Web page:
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Remembering Bruce: A Memorial Service for Imagineer Bruce Gordon
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by Doug Marsh
November 16, 2007
Doug Marsh details the memorial held for Imagineer Bruce Gordon who passed away on November 6th. Included are comments by Tony Baxter, Jeff Kurtti and others.

Remembering Bruce
A Memorial Service for Imagineer Bruce Gordon
Monday, November 12, 2007

Imagineer, author and designer Bruce Gordon was remembered by family, colleagues, friends and fans at a memorial service held at the Church of the Recessional in Forest Lawn Memorial Park. On Monday, November 12, a crowd quietly gathered in front of the church, a beautiful recreation of an authentic English chapel. Sunlight filtered through the gnarled tree branches as people greeted each other and engaged in quiet conversation. Among the guests were Ron and Diane Disney Miller, author Howard Green, Imagineer Tony Baxter, Disney archivists Dave Smith and Robert Thieman, and composer Richard Sherman.

Despite the somber occasion, the sun was warm and the hilltop setting as lovely as any created for a Disney theme park. An odd note was struck when one guest pulled up in a Segway. The contrast with the ancient church couldnt have been more striking. As it was carried into the chapel, some in the crowd recalled that Bruce Gordon had indulged a lifetime interest in new technology.

Inside, the chapel was spare, but inviting. At the front of the church were an oil painting of Bruce, a spray of flowers, and an empty directors chair displaying the Apple computer logo. To the side there was a continuous display of slide images. Almost all were of Bruce, with friends and colleagues, as well as images of theme park projects, film and TV locations, and books. The room was soon filled with friends and admirers.

Author Jeff Kurtti welcomed all to the memorial on behalf of Bruces family. He first acknowledged the great loss not only to Bruces father and sister, but to a wider circle as well. He then promised that the day would not only introduce the assembled crowd to a few friends and colleagues, but to a wider picture of Bruce Gordon as well.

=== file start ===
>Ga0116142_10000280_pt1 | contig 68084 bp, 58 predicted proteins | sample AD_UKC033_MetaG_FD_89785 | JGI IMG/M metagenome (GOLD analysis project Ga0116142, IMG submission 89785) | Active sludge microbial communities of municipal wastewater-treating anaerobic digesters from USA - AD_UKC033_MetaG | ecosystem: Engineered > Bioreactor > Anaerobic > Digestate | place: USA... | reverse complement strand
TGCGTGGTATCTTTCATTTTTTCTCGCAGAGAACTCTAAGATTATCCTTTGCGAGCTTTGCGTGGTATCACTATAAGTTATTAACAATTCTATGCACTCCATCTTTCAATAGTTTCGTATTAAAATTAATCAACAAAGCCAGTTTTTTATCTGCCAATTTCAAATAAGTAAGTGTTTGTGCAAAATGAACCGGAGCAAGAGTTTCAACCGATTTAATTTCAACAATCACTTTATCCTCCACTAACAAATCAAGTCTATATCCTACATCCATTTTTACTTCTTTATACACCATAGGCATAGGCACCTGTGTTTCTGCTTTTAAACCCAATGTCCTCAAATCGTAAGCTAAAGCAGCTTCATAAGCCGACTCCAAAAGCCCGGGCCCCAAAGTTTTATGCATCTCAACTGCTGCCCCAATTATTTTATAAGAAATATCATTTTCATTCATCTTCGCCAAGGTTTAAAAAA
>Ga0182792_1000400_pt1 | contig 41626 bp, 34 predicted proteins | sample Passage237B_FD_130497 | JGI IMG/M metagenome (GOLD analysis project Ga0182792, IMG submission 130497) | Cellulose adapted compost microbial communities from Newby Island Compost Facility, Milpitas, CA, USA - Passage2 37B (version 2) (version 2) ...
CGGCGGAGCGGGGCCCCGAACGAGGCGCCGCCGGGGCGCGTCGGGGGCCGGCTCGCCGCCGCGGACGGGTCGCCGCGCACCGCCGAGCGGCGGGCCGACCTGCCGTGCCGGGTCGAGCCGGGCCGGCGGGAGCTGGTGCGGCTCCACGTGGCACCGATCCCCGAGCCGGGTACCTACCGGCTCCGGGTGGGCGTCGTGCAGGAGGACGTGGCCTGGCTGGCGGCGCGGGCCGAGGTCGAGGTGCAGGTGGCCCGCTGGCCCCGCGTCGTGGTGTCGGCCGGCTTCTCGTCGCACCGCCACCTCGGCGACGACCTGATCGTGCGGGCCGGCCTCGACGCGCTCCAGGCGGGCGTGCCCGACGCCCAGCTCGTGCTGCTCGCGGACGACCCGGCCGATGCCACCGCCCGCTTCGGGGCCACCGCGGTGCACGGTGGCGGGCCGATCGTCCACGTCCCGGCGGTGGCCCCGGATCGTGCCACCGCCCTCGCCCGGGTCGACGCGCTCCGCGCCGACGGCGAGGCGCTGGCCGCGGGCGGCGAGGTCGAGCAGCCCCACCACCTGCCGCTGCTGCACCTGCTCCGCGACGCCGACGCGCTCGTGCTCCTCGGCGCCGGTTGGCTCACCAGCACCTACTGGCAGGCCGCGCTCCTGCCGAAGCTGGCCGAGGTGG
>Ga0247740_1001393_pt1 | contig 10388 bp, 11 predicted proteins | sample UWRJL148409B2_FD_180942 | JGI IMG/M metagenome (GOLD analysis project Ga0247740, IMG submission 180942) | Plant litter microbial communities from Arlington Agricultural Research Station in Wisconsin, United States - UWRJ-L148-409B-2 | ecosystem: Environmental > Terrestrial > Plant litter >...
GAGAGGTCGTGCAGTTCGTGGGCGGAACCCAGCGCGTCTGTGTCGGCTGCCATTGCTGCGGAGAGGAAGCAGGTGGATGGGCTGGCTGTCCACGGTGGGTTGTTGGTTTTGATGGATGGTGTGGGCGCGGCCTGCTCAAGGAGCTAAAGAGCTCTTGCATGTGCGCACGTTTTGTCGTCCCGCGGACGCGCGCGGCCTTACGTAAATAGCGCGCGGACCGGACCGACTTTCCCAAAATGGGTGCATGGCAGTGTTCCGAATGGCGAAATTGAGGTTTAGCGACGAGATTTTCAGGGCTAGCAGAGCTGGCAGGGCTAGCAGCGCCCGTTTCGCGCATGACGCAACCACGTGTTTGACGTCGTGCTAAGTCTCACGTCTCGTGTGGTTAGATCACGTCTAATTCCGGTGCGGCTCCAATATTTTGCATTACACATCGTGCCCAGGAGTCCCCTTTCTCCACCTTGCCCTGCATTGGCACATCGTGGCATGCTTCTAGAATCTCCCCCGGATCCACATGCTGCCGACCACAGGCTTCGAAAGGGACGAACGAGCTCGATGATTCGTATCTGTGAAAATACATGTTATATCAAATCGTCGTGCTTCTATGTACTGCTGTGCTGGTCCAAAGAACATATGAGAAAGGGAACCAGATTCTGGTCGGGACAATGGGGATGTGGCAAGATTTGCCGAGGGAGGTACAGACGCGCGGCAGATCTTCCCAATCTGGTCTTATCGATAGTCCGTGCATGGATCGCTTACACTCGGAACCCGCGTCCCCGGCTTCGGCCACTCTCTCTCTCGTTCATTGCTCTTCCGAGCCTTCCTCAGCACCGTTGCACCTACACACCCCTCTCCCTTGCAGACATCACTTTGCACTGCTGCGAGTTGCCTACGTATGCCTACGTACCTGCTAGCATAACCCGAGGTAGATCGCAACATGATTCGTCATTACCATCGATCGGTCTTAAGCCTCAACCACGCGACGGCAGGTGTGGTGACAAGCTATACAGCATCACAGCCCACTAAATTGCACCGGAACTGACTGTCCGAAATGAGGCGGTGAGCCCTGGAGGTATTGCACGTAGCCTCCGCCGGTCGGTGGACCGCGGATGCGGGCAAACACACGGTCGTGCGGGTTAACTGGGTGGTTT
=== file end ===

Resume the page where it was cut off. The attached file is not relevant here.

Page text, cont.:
The first to share was Imagineer Tony Baxter. As he pulled out his notes, he said, I couldnt imagine how I could condense 25 years into ten minutes. He noted that he seldom spoke from notes, but wanted to be sure to include Bruces many accomplishments. He emphasized that Bruce Gordon was always more concerned with what he could accomplish, than who he was.

Baxter noted that, first and foremost, Bruce was an Imagineer, just as his license plate (MAJ NEER) always said. He pointed out that Bruce, a normally reticent fellow, would have been embarrassed by all the fuss, adding Forgive me Bruce we will talk about you.

The two met during the build up to the original EPCOT Center in Florida. Bruce was brought in to work on one of Tonys projects, the Imagination pavilion. Baxter, in a side note, mentioned that just as Walt Disney could conceive and build something as elaborate as his backyard trains, Bruce Gordon was one who could both orchestrate an idea, and then actually build it himself. This was true not only in his working life, but in his private life, as his constant tinkering with the family home attested.

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The next collaboration Baxter mentioned was on Disneylands new Fantasyland. After demolition was completed in the early 80s, Baxter wondered, What have we done? Bruce Gordon not only brought reassurance to the project, he added many delightful touches the plusses that made it a successful re-imagining of the happiest kingdom of them all.

I found the best partner I ever had, said Baxter. Bruce Gordon not only offered expert support and encouragement, he was also willing and able to sometimes say, Youre full of it! Thats a dumb idea!

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